steady resolve. We can flip fear of war into greater reverence for life. We can find in
feelings of guilt a call to greater moral sensitivity and alertness.
Yet left to themselves, fear, anger, and guilt are unwholesome states of mind. How many of
us have them fully in control in our private lives? The pull us into a cycle of reactivity
and feed on themselves. . . . History is full of examples of how these attitudes, which
initially may have stirred people to action, went on to poison and destroy
well-intentioned movements for social change. (pp. 158f.)
To put this in a nutshell, anger may be the only thing with enough energy to get our
engine started, but that does not mean we should hand it the steering wheel. Anger prompts
us to react, but does not tell us how. One of the caricatures of Buddhism is that it says,
"Don't just do something--sit there," and like many caricatures, it is not without an
element of wisdom. How Can I Help? continues,
[Fear, anger, and guilt] also prevent us from calling upon deeper human virtues that often
move us all to act. In anger, we may lose light of love. In fear, we may sacrifice trust
and courage. In guilt, we may deny self-worth and obstruct inspiration. Do we really want
to lose access to all these? If we really care about social change, can we afford to
sacrifice such sources of commitment and strength? Are we serious or not?
The question needs to be asked. Do we really want things to change for the better, or do
we just want to make a dramatic gesture to salve our consciences? If we really want things
to change for the better, then we have to do the hard work of looking at what works and
what does not. We cannot be guided by romantic optimism or romantic pessimism. If we take
a hard look at what is wrong with our world and what is right with it, if we look clearly
at our history, then it seems we need to face up to the long haul. There are no quick
fixes in sight.
This brings us to our New Testament reading. "And when he had made a whip of small cords,
he drove them all out of the temple, and the sheep, and the oxen, and poured out the
changers' money, and overturned their tables, and said to the men who were selling doves,
`Take these things away! Do not make my Father's house a marketplace!'"
Did Jesus really lose it for a few minutes? This was a troubled and violent era, and we
may doubt that this was the first time something like this had happened. In all
probability, the temple personnel rounded up the sheep and oxen and straightened out the
tables and picked up the money, and things were back to normal before long.
In other words, if this was really an attempt to reform Temple policies, it could hardly
be effective unless there were some follow up. As the Gospel story unfolds, though, this
"cleansing of the Temple" seems to have been basically a very effective attention-getter.
It said more clearly than words, "What I have to say is urgent. It has to do with the very
core of your spiritual life, of your religious commitment. There is something awfully
wrong at the heart of the matter."
There was follow up. The Gospel of John places this incident at the very beginning of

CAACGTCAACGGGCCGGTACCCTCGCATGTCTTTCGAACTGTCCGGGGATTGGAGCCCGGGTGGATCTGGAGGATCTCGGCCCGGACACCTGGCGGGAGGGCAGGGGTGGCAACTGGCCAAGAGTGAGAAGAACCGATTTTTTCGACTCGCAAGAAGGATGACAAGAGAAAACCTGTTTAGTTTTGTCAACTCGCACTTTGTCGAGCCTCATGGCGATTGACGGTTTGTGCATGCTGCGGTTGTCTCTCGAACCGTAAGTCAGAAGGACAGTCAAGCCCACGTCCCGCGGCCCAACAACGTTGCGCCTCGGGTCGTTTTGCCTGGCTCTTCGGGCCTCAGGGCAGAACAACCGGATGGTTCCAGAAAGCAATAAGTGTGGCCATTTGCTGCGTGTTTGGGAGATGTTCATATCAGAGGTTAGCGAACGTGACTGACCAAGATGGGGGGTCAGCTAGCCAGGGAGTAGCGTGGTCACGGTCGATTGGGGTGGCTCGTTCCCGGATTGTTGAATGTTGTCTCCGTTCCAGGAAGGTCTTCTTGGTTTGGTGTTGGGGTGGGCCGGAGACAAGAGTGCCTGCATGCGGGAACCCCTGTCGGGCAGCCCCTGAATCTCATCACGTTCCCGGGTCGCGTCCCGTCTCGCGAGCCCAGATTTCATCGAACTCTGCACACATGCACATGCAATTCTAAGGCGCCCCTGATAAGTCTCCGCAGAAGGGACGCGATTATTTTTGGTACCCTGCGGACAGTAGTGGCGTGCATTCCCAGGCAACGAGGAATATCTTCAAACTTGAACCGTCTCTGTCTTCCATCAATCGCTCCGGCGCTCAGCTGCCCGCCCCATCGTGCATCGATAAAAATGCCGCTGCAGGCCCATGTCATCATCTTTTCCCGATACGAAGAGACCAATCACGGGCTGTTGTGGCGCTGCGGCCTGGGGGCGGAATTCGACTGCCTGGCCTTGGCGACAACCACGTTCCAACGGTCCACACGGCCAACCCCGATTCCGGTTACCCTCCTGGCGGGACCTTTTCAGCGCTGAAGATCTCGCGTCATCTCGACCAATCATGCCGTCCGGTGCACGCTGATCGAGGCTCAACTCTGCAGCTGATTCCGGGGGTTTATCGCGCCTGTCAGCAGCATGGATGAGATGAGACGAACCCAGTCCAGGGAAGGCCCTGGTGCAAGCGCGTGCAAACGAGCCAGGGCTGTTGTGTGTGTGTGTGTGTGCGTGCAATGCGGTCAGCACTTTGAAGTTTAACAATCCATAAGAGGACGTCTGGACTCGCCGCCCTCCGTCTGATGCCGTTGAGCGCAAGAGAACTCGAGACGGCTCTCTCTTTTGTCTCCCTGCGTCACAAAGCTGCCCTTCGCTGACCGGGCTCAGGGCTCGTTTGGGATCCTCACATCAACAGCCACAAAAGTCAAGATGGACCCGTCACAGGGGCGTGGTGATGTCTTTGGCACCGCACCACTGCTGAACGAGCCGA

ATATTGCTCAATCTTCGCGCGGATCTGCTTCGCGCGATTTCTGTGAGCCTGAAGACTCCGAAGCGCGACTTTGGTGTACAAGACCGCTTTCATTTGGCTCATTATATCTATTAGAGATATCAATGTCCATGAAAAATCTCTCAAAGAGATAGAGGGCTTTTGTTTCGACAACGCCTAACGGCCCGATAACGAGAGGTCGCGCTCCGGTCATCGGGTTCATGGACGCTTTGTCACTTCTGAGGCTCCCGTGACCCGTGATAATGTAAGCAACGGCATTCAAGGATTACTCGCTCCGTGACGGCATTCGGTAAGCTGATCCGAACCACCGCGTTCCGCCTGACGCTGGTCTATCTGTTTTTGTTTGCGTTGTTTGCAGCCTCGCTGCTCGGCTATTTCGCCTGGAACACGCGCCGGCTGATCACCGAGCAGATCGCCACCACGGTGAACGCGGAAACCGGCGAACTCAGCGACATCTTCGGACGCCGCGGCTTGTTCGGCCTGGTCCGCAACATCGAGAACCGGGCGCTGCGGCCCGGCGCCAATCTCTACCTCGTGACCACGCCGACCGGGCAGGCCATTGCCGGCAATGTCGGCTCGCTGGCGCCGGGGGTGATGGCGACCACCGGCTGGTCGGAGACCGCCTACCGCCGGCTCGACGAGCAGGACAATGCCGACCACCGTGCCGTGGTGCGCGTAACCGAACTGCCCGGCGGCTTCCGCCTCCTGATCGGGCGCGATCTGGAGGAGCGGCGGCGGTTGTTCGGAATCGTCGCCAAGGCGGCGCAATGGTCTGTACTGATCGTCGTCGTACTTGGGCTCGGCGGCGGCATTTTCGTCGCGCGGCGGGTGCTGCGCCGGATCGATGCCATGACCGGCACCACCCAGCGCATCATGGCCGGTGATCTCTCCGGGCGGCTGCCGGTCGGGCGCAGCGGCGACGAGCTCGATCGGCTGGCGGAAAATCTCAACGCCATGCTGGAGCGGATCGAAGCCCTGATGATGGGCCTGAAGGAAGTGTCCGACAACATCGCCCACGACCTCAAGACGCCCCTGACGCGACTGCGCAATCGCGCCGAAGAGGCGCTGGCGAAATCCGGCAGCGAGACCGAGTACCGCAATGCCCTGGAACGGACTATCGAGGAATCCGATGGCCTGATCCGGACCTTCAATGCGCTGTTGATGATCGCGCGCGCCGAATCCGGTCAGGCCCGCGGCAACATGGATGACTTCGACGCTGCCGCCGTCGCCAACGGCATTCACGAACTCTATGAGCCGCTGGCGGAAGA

Jesus's ministry, right after the baptism, the calling of the first disciples, and the
miracle at Cana. The synoptics place it at the very beginning of Holy Week, immediately
after the entry into Jerusalem. In each case, it is followed by teaching. It is a kind of
introduction, an opening statement. It strikes me as very much in the spirit of Ram Dass
and Paul Gorman--the kick in the pants we may need to get ourselves going.
It is certainly not the dominant theme or mood of the Lord's ministry. This has much more
to do with love and courage and trust than with anger. Ultimately, the Lord worked a
transformation especially in his closest disciples, and the means he used included his
parables and his questions, his healings, and especially his constant care for them. it
was no overnight transformation. It took three very intensive years, with lots of ups and
downs along the way. If there was the haste of initial anger, there were also the patience
and the commitment for the long haul.
This brings me, by a rather roundabout path, to some recent thoughts about church growth.
At a recent meeting of our East Coast clergy, Randy Laakko was telling of his mixed
feelings when some one who had not been near the church for years asked for a baptism, or
for a funeral for a relative. Part of his reaction was "Where have you been in the
meanwhile," and part was a sense of the beauty of the fact that the church could be there
for them when it was needed.
Various programs can offer excitement, and that may be what is needed to get attention, to
"start the engine." But I suspect that the growth we really want involves long-term
commitment, even lifetime dedication. It is a lot to ask, but we do not strengthen the
church by lowering our expectations.
It is a lot to ask, but it is also a lot to offer. The church will be there for you as
long as it exists. Surely in our own times of accelerating change, there is a need and a
hunger for this kind of reliability. Hard as it is to pledge our personal futures, and
unsuccessful as we often are, we keep marrying "for life." We are nostalgic for the old
days in part because they seem so much more stable than our own times.
Our church includes moments of enlightenment that can be exciting. It includes moments of
affection that are moving. Perhaps what we need most of all to recognize, though, is its
simple durability. Perhaps we need to say out loud, "If you are willing to be here for the
church, the church will be here for you--not necessarily with drama or excitement, but
with patience and trust and courage, and above all, with love.